and in the movie, it is a parallel to the uncontrollable calamity occurring
inside the house.
Each piece embraces a contrast between innocence and the lack thereof.
In both the movie and the poem, a “life is destroyed” and purity is sadly
lost forever. Both focus on two central themes, one of violent sexual
infatuation. Each creator succeeds in representing the devastating effects
of sexual desire.
On the other hand, Blake’s poem has been interpreted as something
other than just a poem about sexual desire and loss of innocence. Many
believe that “The Sick Rose” was a political statement about the injustices
of society. He wrote the poem at the start of the Industrial Revolution and
it was rumored that he opposed the monotonous, materialized society that
began to overrun his native England.
Blake could have used the sick rose to symbolize the beauty of England
which had been stealthily corrupted by the oppression of what he saw as an
unseen cancer. The worm in the poem could have been meant to illustrate the
avarice and exploitation of the industrial revolution. The “howling storm”
could have been a metaphor for the sound of machinery and the “bed of
crimson joy” could be Blake’s interpretation of England’s countryside.
In American Beauty, Mendez also utilizes an underlying theme of
political objection. The movie is not only a cry for help but also a call
for change. It exposes the ugly face of dysfunctional family life commonly
hidden behind the mask that is American suburbia. Each character is stuck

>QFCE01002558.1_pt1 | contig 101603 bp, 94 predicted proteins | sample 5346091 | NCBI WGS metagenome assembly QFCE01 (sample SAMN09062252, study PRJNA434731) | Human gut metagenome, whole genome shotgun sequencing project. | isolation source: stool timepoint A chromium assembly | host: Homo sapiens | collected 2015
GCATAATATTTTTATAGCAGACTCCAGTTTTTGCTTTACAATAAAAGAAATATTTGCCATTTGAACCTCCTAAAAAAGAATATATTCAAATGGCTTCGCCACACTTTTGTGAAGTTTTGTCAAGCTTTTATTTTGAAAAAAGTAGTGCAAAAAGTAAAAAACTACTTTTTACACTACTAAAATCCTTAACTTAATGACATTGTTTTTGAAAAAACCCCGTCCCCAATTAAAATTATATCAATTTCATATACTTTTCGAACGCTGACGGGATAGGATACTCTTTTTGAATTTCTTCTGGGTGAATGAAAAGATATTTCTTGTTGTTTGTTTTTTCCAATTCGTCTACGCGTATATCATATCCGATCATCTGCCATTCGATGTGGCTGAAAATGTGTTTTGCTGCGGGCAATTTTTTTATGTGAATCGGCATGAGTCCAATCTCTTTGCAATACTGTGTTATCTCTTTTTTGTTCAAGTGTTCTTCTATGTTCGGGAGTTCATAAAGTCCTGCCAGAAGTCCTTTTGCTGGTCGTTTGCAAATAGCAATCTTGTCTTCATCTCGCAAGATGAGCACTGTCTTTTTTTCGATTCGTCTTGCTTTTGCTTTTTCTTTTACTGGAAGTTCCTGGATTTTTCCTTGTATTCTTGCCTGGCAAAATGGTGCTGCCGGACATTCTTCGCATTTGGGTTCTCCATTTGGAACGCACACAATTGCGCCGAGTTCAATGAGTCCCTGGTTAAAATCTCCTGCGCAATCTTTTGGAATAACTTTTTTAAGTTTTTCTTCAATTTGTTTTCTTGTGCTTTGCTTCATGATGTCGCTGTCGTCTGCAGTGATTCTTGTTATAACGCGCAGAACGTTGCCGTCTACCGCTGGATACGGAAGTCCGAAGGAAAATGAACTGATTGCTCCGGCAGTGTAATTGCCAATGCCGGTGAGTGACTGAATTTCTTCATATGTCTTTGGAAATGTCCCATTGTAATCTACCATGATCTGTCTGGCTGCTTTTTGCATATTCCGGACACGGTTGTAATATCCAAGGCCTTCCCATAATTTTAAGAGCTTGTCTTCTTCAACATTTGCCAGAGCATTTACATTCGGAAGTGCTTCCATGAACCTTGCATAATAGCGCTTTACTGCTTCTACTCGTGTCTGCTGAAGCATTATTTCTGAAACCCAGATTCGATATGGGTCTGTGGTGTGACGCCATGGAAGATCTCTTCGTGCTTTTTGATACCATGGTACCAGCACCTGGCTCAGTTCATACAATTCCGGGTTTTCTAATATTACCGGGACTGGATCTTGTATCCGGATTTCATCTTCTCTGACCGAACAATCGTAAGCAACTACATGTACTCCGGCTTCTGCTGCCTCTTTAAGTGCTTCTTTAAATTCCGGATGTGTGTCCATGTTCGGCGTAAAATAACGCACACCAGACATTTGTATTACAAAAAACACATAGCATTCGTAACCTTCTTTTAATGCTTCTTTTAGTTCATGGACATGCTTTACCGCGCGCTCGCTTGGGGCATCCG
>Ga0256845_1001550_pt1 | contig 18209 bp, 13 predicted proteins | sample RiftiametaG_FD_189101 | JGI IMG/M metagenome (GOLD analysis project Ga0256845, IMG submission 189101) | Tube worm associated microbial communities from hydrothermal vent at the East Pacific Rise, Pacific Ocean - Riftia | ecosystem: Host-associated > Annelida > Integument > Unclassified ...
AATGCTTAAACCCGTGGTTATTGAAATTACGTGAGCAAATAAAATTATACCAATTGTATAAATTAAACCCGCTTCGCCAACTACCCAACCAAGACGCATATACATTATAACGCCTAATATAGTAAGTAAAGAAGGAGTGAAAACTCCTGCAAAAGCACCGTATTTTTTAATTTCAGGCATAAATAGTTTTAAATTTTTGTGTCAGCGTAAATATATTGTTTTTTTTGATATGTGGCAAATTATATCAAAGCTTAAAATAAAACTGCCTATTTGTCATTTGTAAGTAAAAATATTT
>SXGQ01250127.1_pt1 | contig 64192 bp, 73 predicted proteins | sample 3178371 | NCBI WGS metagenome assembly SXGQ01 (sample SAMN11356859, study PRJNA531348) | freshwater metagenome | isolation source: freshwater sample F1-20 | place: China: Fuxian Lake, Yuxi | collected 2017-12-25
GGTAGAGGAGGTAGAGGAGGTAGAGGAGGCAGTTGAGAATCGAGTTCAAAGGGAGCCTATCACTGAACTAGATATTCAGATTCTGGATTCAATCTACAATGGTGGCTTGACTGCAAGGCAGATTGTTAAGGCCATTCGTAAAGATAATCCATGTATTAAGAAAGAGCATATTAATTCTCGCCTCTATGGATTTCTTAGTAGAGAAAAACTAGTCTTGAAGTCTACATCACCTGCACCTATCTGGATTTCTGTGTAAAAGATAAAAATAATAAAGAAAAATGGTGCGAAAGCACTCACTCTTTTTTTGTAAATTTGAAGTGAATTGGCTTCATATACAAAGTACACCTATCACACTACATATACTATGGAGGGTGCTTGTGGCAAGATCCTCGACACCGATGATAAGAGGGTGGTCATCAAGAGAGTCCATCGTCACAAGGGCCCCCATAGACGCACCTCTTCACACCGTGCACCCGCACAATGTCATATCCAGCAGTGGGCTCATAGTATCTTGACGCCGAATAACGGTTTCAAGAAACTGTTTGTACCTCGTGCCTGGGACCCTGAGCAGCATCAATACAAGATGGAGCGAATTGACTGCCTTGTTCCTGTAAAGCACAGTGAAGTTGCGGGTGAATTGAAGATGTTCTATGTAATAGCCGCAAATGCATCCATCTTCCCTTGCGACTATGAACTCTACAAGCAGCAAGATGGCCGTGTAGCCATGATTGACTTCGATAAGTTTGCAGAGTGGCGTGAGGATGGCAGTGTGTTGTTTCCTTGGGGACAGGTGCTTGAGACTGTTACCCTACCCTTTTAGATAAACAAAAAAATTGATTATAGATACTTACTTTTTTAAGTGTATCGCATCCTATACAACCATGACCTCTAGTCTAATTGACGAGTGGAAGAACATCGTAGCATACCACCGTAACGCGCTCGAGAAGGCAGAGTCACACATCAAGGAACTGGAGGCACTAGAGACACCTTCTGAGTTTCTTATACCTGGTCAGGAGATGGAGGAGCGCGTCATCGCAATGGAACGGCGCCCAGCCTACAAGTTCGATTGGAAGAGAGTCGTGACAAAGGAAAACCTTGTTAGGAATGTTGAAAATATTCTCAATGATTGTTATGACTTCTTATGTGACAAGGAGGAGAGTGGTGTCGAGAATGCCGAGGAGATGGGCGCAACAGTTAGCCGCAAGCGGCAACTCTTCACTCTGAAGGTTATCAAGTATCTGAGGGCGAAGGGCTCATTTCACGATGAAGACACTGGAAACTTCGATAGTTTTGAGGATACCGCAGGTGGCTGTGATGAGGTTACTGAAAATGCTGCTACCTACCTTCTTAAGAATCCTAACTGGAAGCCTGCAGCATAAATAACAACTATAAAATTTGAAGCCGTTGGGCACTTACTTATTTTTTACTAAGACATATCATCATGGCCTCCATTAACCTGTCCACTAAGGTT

in his or her own personal prison of social norms, parental expectations,
rules, reputation, and even marriage. The movie is a stand against what the
“American Dream” has become. Those who envision the big house, the nice
car, the beautiful wife, and the well-paying job are convinced that’s all
one needs to be happy in America. But they are ignorant to the monotony and
meaninglessness of that sort of lifestyle.
“American Beauty” is also a challenge to the typical set of American
values. In the movie, Carolyn Burnham is more focused keeping their “four
thousand dollar sofa” clean than fixing her loveless failing marriage.
Lester Burnham is more engrossed in a beautiful young woman than having an
actual conversation with his daughter. Frank Fitts is too busy making sure
his son isn’t gay to face his own homosexual issues. Angela Hayes is too
preoccupied in “not being ordinary” to recognize her severe self-image
American Beauty is about the importance of family and appreciating
those who share your life. It’s also about holding on to the values of
youth and avoiding getting caught up in “The American Dream.” To Mendez,
that dream had become like Blake’s industrial revolution; an unseen cancer
spreading across our beautiful country.
These two pieces are not only beautiful works of art and
entertainment. They succeed in rendering not only the horrible
possibilities of sexual immorality, but also the justifiable fear of
political corruption. They expose the truth to people that have been
blinded by their superiors and made ignorant by society. These works of art
may not in themselves spark a revolution, but they create discussion that
may eventually invoke change.